Shimonti Paul, Geospatial World | August 26, 2020
Poaching has been a persistent problem plaguing the animal kingdom since ages. While the dead wild animals were treated as trophies by the royal families earlier, in current times, they have become targets of greed.
The incessant incidents of poaching of wild animals have led to large decline in iconic mammals such as elephants, rhinos, zebras, and gorillas.
Governments world over are continuously struggling with this menace. The forest departments have tried cameras and sensors but without much success. With the rural population involved in the crime, it becomes all the more difficult to track the poachers and save the animals.
Countries like India and Africa are rich in biodiversity and consequently face the brunt of poaching greatly. One horn rhinos are a popular target for poachers.
According to TRAFFIC, the wildlife trade monitoring organization, South Africa is home to about 80 percent of the world’s 29,000 rhinos.
Though 2019 is the third year in a row the number of rhinos poached in South Africa has dropped—from a high of 1,215 in 2014—African rhinos remain under severe threat from poaching and habitat destruction.
For these reasons, very few African rhinos now survive outside of protected areas and sanctuaries.
Organized poaching groups are also using increasingly sophisticated methods to locate and track rhinos, including helicopters, night vision equipment, and powerful veterinary drugs.
GPS Tracking to Rescue
In addition to reducing demand for rhino horns, conservationists are implementing proactive and preventative anti-poaching technologies to protect rhino populations across Africa. GPS Tracking is enabling conservationists to track the movements and location of the animals. This help in rescuing injured or orphaned rhinos due to poaching.
However, wildlife tracking requires a robust, flexible and most importantly, reliable battery-powered GPS tracking solution to provide anti-poaching units and farm managers with more than just life-saving location tracking.
Poaching Prevention with Oyster2
In partnership with Rhino 911, a not-for-profit organization providing helicopter rescue to injured or orphaned rhinos due to poaching and other injuries, TG Tracking is using the Oyster2 battery-powered GPS and Telematics Guru to help prevent poaching in South Africa.
With industry-leading battery life, a high-precision GPS/GLONASS positioning system, built-in battery-life management, and a 3-Axis accelerometer, TG Tracking began trialling the Digital Matter Oyster device in 2017.
Designed for location tracking, behavior monitoring, theft recovery, and more, the Oyster2 is installed or concealed on, or in, all sorts of assets – mainly industrial ones, like vehicles, trailers, containers, and more.
But when it comes to tracking rhinos, well, things get a bit more complicated.
Safely Securing a GPS Device to a Rhino
Fitted around the Oyster2, TG Tracking developed a custom collar, enhancing the device’s battery-life, temperature tolerance, and ensuring maximum comfort for the animals. TG Tracking’s unique resin potting houses the Oyster2 and a custom SAFT D-Cell battery-pack, which enables longer battery-life and extreme temperature tolerance.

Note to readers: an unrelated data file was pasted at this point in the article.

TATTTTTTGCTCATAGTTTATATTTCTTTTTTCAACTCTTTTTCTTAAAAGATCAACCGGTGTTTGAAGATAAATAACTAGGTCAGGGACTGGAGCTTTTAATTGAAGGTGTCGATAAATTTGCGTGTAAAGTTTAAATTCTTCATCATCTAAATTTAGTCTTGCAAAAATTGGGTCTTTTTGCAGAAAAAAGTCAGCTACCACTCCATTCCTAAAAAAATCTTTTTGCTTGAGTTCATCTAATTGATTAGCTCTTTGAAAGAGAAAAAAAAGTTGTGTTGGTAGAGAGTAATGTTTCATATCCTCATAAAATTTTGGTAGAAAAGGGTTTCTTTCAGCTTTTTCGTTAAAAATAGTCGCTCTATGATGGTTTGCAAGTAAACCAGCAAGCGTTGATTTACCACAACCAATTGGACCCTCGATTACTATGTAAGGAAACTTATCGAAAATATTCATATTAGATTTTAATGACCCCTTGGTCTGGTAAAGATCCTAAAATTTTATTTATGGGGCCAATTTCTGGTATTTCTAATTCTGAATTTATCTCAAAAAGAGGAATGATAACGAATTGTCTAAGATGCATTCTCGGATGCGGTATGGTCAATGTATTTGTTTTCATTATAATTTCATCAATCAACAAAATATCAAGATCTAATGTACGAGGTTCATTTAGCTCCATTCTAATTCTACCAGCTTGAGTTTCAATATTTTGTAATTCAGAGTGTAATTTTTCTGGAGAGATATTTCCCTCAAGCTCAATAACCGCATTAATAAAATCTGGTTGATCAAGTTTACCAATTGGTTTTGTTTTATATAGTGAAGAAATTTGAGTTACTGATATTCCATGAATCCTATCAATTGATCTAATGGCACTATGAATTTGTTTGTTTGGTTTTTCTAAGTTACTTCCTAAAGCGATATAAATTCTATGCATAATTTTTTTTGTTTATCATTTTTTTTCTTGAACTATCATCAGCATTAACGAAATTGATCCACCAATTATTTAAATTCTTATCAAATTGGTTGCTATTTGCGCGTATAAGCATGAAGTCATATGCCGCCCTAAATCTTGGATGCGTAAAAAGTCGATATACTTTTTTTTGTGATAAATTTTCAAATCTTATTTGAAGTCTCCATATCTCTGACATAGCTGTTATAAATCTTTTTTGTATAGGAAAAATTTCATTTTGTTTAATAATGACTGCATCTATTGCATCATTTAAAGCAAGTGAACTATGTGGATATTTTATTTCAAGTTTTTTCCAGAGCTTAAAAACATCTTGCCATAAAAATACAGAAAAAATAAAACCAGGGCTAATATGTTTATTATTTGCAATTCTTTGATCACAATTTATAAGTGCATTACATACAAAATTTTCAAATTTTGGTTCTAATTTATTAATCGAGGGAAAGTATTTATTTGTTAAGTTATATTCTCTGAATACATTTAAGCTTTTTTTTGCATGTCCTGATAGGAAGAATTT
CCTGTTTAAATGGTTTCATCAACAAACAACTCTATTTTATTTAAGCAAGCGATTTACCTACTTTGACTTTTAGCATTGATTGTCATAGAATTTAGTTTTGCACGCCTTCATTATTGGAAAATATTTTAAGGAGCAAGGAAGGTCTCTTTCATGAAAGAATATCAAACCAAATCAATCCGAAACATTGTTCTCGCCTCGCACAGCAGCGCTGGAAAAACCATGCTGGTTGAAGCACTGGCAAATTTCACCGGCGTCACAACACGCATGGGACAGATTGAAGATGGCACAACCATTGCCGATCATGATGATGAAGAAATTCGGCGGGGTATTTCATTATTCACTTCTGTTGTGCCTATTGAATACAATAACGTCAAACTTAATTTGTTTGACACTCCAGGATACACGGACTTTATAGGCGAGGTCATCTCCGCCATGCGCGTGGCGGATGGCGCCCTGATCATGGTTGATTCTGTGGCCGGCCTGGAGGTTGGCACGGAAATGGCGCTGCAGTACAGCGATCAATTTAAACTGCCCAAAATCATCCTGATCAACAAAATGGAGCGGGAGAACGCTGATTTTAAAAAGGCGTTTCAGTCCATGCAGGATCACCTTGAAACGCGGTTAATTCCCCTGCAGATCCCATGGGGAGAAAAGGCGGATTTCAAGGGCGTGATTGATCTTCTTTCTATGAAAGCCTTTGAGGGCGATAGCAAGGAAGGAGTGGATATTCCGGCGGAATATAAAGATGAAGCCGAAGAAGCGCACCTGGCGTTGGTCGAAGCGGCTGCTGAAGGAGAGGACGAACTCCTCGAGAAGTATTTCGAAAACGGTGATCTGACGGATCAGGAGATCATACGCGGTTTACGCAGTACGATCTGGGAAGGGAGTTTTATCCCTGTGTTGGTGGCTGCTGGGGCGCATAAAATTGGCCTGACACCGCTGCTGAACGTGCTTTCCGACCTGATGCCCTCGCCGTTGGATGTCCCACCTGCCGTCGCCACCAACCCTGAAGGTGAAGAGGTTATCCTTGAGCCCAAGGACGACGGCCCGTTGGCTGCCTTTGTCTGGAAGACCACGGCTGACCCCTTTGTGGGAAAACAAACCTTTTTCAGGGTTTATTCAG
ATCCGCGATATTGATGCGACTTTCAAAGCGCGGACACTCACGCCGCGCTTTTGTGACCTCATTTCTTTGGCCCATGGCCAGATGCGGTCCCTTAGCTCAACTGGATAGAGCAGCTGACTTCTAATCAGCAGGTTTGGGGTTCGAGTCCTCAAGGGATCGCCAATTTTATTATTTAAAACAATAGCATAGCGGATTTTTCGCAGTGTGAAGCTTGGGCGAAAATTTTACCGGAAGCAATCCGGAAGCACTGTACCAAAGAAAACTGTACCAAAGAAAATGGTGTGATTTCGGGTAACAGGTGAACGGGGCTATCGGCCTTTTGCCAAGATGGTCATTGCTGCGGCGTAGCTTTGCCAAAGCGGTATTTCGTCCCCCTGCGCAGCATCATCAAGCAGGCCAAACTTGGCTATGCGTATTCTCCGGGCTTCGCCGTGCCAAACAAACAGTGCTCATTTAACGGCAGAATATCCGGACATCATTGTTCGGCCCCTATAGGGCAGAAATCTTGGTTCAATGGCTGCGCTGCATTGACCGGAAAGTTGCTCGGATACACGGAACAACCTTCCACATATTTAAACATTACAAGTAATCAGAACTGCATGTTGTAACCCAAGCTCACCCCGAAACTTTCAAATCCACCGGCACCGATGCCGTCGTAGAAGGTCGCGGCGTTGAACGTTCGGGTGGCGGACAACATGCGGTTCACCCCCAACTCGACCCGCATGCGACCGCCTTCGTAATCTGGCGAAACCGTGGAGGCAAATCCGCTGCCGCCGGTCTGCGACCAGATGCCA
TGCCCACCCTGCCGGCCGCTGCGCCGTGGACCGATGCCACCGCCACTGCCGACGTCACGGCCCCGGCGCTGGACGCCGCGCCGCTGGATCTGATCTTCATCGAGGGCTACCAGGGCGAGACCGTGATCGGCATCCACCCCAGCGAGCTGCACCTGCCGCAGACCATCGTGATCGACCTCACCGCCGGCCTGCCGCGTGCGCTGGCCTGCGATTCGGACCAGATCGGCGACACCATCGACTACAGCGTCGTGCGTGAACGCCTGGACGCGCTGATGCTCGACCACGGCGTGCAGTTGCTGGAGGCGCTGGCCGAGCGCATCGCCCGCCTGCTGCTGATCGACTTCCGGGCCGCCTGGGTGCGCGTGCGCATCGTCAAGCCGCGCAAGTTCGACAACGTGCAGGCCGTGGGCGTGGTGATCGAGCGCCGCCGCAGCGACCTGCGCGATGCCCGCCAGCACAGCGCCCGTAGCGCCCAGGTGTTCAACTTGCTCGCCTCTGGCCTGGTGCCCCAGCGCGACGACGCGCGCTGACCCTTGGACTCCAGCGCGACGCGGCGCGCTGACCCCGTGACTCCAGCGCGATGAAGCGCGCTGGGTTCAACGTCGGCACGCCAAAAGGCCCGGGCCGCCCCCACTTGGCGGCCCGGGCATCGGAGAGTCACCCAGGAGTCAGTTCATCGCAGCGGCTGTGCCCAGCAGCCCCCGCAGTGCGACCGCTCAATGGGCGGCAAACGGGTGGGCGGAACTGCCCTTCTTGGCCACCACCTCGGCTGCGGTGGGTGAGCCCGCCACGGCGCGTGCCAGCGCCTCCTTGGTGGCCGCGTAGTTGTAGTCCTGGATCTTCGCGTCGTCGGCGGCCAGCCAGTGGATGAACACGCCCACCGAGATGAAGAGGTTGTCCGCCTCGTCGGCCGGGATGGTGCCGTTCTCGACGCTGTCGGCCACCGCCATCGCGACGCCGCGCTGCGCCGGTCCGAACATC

TG Tracking’s unique 3-layer structure and light-weight internal webbing ensures sufficient strength and durability, and the collar’s soft, rolled edges also protect the animals from irritation.
Prior to fitting animals with the custom collars, the Osyter2 is provisioned using a Device Management platform, where the frequency of location updates, geofences, accelerometer settings, and other tracking parameters are carefully set.
In order to protect both farm managers and the animals themselves, the rhinos are first sedated from helicopters and safely guided to a clear, unobstructed area. Collars are attached to the rhino’s front legs.
The time of collaring, veterinary information, and more information on the animal is captured and saved in Telematics Guru. The rhinos are then closely monitored as they regain movement.
Anti-poaching units monitor the rhino’s locations 24 hours a day. Location data captured by the Oyster2 is also used to understand daily routes and distance travelled, areas of grazing, and other general behavioural patterns to ensure high-traffic areas are always protected.
Geofencing works alongside location tracking by creating a virtual boundary around specific areas of the park. If animals move beyond these boundaries, units are immediately alerted. Geo-fence downloads and alerting allow the farmers to be informed if the Rhino has moved out of its usual behavioural locations – possibly due to poaching.
Movement and No-Movement Alerts
The Oyster’s 3-Axis Accelerometer enables smart movement-based tracking features. If the rhino reaches a certain speed for a set amount of time, a “running alert” is triggered, alerting units of a possible disturbance on the grounds.
Immobility, or “rhino down” alerts are also configured and immediately triggered if the animal stops moving for a configurable amount of time.
Recovery mode is available on the Telematics Guru tracking app, a one-touch button which activates live-tracking at 30 second intervals, allowing units to follow the rhinos path in real-time if injury or poaching is expected.
These features make the GPS solution an excellent innovation for ensuring that the wild animals live safely and peacefully in their habitats. TG Tracking tracks leopards and elephants as well using Digital Matter’s wide range of devices.